Injunction marks shift in Santa Barbara's gang fight
SANTA BARBARA — A controversial gang injunction complaint filed with the Santa Barbara Superior Court was made public Wednesday with the release of the names of 30 known Westside and Eastside gang members upon whom the injunction is imposed.
Named as plaintiffs on the complaint, Santa Barbara County District Attorney Joyce Dudley and Santa Barbara City Attorney Steve Wiley are calling for specific restrictions on the behaviors and movements of those individually named in the complaint, including not associating with other gang members; not carrying weapons of any kind; no selling, use or transport of controlled substances; no drinking or possession of open containers of alcohol; no obstruction of traffic; no wearing of gang attire in public; no use of gang gestures; and no patronizing city parks or public school grounds.
The complaint, modeled after the Lompoc Gang Injunction devised by Santa Barbara County Sheriff Bill Brown when he was that city’s police chief, marks a sea change in official attitudes of the previous year. Both Santa Barbara Mayor Helene Schneider and police Chief Cam Sanchez had long expressed skepticism over filing an injunction, fearing public backlash over issues of profiling and civil rights violations. For his part, Sanchez had long favored community outreach programs and the ongoing development of youth programs in an effort to curb the city’s growing gang violence.
But under the pressure of increased criminal gang activity and several recent high-profile homicides involving conflicts between Eastside and Westside gangs, the decision was made by Dudley and Wiley to proceed with the superior court filing, which describes a wide swath of Santa Barbara as “safety zones” and alleges that “defendants threaten, intimidate, carry weapons, confront, assault and rob individuals, and claim public property as their “turf.”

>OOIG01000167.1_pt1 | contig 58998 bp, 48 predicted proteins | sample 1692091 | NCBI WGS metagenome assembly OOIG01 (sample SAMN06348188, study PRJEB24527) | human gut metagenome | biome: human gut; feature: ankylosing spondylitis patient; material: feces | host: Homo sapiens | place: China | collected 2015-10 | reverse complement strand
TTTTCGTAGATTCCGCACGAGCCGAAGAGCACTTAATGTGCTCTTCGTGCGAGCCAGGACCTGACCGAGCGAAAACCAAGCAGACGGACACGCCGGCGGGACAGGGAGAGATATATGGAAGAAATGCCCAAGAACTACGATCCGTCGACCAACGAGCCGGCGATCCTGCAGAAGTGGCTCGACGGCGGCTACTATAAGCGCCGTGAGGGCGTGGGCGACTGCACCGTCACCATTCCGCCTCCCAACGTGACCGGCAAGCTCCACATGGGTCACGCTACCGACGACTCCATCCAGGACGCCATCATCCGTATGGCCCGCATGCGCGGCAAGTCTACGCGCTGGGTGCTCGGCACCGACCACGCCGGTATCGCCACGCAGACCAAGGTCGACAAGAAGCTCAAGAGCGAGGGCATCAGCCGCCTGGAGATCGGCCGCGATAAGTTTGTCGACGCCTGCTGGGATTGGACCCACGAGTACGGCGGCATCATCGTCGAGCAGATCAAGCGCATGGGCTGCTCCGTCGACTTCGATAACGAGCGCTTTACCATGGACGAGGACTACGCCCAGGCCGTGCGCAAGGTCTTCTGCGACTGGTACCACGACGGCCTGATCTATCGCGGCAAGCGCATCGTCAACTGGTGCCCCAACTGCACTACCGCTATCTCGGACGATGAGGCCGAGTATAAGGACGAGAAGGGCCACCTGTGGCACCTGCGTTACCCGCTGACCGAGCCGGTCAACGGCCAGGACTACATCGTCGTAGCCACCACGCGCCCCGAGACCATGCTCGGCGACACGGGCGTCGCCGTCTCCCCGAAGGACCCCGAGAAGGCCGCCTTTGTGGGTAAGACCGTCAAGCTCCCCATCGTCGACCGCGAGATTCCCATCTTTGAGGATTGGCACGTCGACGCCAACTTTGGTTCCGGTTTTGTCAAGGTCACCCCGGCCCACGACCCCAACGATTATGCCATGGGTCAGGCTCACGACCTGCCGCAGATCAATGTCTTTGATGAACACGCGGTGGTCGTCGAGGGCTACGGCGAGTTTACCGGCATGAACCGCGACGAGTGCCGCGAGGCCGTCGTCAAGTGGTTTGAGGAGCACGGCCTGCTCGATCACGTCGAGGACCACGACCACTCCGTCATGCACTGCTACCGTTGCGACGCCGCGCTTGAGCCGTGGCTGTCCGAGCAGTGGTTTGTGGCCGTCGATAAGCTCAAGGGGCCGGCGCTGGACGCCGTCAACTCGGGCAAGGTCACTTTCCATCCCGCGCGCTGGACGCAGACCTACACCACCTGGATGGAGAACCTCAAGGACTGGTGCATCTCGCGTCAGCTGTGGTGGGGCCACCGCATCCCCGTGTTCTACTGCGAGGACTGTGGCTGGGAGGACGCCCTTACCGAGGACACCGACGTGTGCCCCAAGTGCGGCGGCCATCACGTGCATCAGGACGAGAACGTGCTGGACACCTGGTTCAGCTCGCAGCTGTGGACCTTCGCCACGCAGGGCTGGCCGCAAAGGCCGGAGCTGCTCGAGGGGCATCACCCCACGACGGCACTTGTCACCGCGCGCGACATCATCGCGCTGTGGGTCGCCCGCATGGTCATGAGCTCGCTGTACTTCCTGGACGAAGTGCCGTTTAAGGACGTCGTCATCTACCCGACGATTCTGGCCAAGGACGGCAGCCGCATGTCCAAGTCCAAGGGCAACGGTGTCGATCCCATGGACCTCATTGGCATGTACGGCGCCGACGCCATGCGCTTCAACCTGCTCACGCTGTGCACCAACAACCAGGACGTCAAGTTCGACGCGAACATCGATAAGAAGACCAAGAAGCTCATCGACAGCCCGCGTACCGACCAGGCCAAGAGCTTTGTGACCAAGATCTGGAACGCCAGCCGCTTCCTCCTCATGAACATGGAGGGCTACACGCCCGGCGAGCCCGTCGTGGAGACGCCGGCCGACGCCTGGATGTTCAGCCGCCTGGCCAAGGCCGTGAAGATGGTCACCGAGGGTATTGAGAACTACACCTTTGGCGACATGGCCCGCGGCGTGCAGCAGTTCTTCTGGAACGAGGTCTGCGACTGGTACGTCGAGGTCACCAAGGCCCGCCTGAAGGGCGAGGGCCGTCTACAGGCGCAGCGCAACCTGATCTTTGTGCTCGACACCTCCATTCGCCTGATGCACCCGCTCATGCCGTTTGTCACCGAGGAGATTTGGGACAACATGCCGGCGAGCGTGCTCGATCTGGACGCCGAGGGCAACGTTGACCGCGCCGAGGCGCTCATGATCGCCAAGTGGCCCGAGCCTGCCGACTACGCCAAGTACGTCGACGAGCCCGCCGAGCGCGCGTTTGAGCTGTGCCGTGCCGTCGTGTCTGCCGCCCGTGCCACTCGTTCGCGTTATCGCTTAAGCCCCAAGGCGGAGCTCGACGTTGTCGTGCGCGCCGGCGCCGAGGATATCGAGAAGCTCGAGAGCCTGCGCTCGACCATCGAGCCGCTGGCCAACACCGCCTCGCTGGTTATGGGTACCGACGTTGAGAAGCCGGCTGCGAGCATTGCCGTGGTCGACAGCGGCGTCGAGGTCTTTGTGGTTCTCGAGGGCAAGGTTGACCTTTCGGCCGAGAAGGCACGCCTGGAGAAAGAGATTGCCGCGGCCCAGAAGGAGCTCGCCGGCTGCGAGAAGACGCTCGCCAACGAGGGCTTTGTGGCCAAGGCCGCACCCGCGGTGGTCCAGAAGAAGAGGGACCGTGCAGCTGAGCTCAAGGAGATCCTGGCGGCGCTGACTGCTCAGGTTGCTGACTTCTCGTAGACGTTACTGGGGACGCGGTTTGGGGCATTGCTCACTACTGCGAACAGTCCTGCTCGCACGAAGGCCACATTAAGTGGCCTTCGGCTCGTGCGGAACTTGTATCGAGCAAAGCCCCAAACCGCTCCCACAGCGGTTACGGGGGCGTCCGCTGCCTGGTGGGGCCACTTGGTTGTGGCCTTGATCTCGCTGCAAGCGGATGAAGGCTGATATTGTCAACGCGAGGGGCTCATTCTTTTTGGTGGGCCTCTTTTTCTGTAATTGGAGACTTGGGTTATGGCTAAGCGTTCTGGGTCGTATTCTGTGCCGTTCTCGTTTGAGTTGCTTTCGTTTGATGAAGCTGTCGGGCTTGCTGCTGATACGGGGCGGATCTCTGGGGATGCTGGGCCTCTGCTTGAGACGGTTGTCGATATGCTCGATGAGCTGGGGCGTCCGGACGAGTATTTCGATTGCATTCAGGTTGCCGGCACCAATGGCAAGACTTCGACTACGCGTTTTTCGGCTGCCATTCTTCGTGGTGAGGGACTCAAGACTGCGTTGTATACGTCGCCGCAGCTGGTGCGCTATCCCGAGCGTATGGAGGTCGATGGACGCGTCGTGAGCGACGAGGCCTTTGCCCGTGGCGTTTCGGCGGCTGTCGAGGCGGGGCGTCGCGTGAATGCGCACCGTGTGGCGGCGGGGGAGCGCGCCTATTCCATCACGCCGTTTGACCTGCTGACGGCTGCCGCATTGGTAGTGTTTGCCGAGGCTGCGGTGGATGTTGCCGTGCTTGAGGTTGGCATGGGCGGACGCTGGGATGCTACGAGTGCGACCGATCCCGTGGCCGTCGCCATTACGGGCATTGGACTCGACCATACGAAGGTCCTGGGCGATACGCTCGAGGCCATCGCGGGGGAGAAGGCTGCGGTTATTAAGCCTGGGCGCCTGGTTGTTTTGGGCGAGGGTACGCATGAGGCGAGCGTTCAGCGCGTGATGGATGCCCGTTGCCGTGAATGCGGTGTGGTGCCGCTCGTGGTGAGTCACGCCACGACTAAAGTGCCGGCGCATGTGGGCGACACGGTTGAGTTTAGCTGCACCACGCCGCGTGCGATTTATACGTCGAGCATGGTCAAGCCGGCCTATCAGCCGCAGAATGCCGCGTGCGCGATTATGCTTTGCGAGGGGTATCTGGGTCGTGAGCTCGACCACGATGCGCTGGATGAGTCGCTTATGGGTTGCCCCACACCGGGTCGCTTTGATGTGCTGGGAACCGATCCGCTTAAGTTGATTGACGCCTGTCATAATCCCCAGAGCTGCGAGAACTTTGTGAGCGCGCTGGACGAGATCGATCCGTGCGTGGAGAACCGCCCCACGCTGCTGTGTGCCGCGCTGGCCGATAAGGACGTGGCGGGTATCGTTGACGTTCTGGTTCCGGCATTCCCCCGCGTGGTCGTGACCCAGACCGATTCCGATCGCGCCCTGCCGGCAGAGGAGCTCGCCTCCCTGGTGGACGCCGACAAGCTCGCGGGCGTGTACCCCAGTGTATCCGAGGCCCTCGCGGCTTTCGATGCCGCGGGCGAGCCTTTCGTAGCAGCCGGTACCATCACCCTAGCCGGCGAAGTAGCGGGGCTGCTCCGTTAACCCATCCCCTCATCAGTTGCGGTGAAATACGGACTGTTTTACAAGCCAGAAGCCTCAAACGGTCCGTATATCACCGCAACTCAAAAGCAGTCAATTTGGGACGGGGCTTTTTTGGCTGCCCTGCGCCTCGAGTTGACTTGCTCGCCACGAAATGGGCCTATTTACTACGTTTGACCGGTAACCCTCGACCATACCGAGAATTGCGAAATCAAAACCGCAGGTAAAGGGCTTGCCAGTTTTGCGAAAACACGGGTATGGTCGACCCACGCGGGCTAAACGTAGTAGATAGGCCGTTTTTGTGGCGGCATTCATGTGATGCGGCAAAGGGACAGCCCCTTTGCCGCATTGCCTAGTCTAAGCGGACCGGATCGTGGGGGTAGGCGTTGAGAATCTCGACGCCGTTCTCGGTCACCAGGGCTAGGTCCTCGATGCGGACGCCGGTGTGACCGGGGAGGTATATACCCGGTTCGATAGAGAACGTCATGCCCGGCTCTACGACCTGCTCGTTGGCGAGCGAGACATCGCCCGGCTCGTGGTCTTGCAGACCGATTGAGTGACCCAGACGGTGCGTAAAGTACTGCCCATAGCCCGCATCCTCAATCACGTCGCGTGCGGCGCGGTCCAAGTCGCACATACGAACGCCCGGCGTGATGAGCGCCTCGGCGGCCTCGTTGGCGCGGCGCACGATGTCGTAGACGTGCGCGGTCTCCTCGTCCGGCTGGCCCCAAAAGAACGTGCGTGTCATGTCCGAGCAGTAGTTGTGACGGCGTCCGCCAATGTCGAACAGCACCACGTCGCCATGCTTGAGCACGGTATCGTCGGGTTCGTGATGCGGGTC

The complaint further indicates that criminal prosecutions have had little effect in preventing gang activities.
“Traditional law enforcement methods have not eliminated the immediate and continual risk to the lives and property of the people who live, work, visit, and pass through the proposed safety zones,” the injunction reads.
Among those individuals cited by name in the complaint, five were arrested in 2008’s Operation Gator Roll, a countywide crackdown that produced 59 arrests. Others named in the complaint include accused murderers Michael “Psycho Mike” Cardenas, Miguel “Tripps” Parra and Bryan “Sneak E” Carreno, as well as recently convicted murderer Ruben “Gangster Loco” Mize.
At the March 15 press conference presaging the release of the complaint documents, Chief Sanchez struck a more supportive tone than he has in the past.
“We believe this will be an effective tool for the police department,” he said.
Mayor Schneider also revised her earlier position on the matter.
“You can think of it as a restraining order on certain areas with thirty individuals as opposed to blanketing of certain neighborhoods with certain parts of the community,” she told the press.